Coan v. New Hampshire Department of Environmental Services, 161 N.H. 1 (2010)
This case involved the deaths of boys who were swimming in Silver Lake. The DES operates a dam on the lake, which can cause difficult currents during the release of water. Plaintiffs argued that the injuries occurred in water, not on land, so that they were not covered by recreational immunity. They also argued that DES did not actually “permit” use of the land or water because the State lacked the power to prevent the boys from crossing the land to get to the lake.
The Supreme Court ruled that using land to access water means that recreational immunity applies. The Court also found that the State has the authority to excluded persons from State owned waters. Accordingly, the Court upheld the dismissal of the claims.
Kennison v. Dubois, 152 NH 448 (2005)
Suit was filed by the estate of a snowmobiler who collided with a snowmobile trail grooming machine operated by a non-profit snowmobile club. The New Hampshire Supreme Court ruled that the non-profit club was not immune from suit because it was not an “occupant” of land. This case result was then modified by legislation in 2005.
Soraghan v. Mt. Cranmore Ski Resort, Inc, 152 NH 399 (2005)
A mother attended and volunteered at a youth ski meet where her daughter's ski club paid the $2,000 reservation fee to Mt. Cranmore. The daughter paid $55 to participate, but the mother paid no fee as a spectator or volunteer. The mother injured her knee while walking to her car to retrieve her ski equipment. The Court found that Mt. Cranmore was not immune despite the fact that the mother did not pay any charge to be on the property.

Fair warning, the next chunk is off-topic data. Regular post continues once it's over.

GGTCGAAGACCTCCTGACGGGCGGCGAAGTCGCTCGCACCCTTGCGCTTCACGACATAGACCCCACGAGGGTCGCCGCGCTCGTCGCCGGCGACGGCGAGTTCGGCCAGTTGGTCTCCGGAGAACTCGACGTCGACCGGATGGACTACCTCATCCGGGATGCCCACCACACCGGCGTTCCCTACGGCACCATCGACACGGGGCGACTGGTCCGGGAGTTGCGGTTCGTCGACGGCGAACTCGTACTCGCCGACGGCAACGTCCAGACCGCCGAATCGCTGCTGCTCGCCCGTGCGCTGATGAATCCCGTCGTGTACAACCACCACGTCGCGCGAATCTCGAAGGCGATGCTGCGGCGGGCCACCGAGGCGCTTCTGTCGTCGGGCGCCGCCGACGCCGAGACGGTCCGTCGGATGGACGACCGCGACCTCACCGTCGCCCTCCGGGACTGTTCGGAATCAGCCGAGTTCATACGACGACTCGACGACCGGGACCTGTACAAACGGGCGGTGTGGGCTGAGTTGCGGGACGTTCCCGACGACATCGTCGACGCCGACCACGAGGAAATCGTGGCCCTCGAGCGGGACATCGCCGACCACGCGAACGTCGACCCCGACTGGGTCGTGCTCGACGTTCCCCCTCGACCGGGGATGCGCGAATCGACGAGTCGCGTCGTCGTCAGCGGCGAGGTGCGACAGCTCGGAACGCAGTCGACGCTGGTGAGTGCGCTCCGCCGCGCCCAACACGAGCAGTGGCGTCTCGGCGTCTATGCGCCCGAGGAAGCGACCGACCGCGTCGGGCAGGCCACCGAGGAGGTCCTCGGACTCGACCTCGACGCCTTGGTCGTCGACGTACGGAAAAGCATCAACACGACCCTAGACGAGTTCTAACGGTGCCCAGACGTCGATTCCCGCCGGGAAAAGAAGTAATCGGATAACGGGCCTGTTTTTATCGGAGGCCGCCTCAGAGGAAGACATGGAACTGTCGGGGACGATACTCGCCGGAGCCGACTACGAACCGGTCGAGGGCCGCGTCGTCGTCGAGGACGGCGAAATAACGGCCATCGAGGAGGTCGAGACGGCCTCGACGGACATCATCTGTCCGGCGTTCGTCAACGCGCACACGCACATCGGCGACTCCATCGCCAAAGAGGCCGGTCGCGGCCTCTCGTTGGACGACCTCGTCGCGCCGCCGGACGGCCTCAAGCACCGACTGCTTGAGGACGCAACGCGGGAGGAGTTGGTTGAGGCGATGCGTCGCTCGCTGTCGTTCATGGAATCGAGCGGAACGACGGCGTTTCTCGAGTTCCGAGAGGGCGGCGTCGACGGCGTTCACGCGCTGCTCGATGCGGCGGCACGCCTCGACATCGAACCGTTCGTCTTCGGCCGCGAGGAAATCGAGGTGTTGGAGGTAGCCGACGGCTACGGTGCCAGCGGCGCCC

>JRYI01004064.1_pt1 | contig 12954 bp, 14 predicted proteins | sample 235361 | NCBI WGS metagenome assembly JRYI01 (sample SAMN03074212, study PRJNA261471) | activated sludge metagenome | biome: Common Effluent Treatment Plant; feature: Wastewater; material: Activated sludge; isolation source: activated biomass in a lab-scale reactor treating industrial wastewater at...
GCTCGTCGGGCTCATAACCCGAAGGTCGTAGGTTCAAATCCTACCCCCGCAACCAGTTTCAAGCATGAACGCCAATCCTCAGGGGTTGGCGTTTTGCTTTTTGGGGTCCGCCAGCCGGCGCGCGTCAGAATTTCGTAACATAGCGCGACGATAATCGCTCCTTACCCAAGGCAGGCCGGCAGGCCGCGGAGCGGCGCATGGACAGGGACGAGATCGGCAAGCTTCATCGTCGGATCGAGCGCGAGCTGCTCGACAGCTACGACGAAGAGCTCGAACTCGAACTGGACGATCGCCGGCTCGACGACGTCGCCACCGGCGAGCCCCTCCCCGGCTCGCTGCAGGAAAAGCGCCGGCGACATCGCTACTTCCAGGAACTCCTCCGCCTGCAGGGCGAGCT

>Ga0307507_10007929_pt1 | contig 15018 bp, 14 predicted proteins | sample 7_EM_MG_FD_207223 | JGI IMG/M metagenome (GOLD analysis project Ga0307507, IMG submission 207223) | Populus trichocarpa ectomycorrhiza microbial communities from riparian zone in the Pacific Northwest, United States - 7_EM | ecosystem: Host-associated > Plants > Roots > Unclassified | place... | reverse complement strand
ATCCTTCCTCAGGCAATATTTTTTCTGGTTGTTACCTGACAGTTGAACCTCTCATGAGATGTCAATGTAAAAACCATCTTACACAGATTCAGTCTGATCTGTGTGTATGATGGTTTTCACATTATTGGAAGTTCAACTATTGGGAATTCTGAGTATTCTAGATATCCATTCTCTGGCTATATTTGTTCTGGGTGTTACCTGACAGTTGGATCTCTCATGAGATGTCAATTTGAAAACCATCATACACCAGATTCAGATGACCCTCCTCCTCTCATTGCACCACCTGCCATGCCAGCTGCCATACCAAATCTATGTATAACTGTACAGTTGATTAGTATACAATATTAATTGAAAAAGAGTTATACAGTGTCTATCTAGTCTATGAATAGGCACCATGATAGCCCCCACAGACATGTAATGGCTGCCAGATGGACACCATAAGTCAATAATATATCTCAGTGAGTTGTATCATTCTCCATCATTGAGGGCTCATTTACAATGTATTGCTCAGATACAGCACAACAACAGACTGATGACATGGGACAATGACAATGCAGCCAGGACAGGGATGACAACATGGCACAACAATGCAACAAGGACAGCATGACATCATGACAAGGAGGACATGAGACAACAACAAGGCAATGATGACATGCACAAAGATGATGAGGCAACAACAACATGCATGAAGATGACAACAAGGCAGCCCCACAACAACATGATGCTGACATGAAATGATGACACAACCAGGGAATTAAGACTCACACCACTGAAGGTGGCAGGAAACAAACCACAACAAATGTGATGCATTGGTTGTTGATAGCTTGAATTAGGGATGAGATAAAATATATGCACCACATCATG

Gordon-Couture v. Brown, 152 NH 265 (2005)
Here, a young child drowned in a landowner's pond while attending a private birthday party at the property. The Court found that recreational immunity statutes do not apply to private land used for private activities.
Collins v. Martella, 17 F. 3rd 1 (1994)
The defendants here were owners or managers of a private beach which was held for the benefit of residents who had deeded right of access to the beach. The defendants were found immune from suit where the plaintiff dove off a dock on the private beach and incurred injury. Note: This case would probably be decided differently today, due to the lack of access to the general public and perhaps because of the cost of deeded access to the beach.
Corey Belobrow is an attorney with Maggiotto, Belobrow, Fenney & Frass, PLLC., based in Concord, New Hampshire. Attorney Belobrow may be reached by email at firstname.lastname@example.org or by phone at 603.225.5152.